This was, technically, unexpected, given that the contract
in the last session recorded an outside day (ie trading beyond the range of the
previous session) but closed lower, viewed as a negative chart signal.
Still, reversal was a bit of a theme, with soybeans themselves for May standing
down 0.5% at $14.50 ½ a bushel, little helped by sharp drop in prices in China,
the top importing country, where Dalian soybeans for September, the best-traded
contract, settled down 2.3% at 4,367 remninbi a tonne.
China imported 4.81m tonnes of soybeans last month, down 18.6%
month on month, the Chinese trade data showed.
Indeed, Chicago markets have been alive with rumours of
Chinese crushers having trouble swallowing what soybeans they have already
ordered, with talk of backlogs at pots.
And this when, in Chicago, speculators have built up a large
net long position in soybean futures and options already, of 208,000 contracts,
the biggest since September 2012, and offering plenty of scope for profit-taking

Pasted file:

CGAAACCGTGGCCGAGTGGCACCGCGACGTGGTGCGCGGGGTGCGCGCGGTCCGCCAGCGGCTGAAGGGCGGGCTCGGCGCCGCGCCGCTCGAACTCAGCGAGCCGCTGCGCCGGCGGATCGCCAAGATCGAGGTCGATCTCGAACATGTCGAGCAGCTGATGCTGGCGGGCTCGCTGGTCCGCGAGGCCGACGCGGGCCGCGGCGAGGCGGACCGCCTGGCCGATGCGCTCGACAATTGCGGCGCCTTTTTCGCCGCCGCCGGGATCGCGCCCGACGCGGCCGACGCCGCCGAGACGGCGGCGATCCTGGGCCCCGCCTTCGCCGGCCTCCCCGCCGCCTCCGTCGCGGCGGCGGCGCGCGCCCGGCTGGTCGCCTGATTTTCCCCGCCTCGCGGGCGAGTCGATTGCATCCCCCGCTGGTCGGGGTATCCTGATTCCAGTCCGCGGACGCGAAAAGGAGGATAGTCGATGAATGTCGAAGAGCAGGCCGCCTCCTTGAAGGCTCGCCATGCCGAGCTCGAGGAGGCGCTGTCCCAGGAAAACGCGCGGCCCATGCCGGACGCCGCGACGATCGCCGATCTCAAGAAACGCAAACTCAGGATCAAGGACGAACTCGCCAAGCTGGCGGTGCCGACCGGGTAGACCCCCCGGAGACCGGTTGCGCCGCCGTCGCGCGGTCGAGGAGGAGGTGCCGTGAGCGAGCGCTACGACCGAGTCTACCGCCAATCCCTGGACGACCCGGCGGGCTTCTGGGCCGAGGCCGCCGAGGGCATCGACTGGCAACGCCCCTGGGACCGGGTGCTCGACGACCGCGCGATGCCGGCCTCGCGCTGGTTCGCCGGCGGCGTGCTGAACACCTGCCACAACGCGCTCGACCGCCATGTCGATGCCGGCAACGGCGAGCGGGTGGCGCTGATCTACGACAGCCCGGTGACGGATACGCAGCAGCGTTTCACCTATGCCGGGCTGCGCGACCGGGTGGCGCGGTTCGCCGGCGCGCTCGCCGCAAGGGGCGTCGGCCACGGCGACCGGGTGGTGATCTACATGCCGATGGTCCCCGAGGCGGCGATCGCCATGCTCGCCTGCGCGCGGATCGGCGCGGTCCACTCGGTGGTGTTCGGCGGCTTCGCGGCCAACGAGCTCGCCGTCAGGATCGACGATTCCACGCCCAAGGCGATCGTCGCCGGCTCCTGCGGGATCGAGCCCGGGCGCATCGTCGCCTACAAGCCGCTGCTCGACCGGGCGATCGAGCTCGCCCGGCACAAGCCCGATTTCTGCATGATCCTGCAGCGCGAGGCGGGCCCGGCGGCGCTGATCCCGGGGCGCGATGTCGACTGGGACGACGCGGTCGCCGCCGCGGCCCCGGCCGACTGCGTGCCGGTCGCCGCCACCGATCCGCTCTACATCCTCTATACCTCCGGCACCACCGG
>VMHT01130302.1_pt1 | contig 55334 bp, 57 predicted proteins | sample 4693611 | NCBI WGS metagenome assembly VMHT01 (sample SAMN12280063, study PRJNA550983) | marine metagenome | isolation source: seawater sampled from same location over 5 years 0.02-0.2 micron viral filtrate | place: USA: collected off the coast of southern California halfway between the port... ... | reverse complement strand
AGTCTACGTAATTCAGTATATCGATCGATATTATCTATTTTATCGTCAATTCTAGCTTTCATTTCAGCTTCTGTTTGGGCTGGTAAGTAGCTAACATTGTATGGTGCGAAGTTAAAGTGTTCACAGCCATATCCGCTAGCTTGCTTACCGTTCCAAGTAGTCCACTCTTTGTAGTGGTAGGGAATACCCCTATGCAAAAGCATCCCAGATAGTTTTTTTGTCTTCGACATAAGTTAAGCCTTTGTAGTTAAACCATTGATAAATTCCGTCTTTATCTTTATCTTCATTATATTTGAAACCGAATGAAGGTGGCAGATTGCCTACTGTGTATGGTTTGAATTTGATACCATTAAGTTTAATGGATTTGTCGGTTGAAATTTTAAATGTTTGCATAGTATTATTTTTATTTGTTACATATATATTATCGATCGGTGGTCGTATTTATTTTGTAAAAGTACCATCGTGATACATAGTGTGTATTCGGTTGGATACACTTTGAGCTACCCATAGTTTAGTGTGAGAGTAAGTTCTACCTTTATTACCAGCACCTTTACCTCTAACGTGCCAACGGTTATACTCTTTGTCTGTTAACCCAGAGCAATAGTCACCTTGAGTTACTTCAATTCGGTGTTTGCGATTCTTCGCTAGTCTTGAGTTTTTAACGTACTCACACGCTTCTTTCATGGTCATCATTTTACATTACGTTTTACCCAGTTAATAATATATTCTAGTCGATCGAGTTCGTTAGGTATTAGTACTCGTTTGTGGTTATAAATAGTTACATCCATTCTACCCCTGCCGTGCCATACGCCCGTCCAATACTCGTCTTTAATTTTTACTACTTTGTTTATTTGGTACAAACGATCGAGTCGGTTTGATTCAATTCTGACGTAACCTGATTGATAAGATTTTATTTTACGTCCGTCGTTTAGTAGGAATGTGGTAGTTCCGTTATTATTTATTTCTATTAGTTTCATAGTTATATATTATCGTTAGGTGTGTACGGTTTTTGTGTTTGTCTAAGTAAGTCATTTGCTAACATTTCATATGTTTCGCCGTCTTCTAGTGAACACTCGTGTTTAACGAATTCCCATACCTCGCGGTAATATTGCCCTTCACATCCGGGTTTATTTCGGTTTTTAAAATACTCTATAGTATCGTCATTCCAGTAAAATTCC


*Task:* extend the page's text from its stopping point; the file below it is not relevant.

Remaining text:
at prices amongst their highest since July.
The temptation was further enhanced by the prospect later of
the Wasde, expected to show a small downgrade in the US stocks estimate - but
with plenty of uncertainty about how the balance sheet will be made up, and at
a crucial time given the tightness of US supplies.
Indeed, one factor mitigating against a tumble in prices is
a reluctance among US producers to sell at these elevated prices, unlike in corn.
"Producers continue to offer diminishing supplies into this
rally," Brian Henry at Benson Quinn Commodities said.
"Despite being overbought, old crop soybean futures continue
to gain support from the prospects of tighter old crop supplies, while the
technical structure of the market remains supportive."
CHS Hedging noted, as another supportive factor, that "it
still doesn't pencil to bring soybeans or meal into the US from South America,
keeping our balance sheets tight".
Phillip Futures' Vanessa Tan said that unless rival
exporting countries in South America were able to "get supplies to the overseas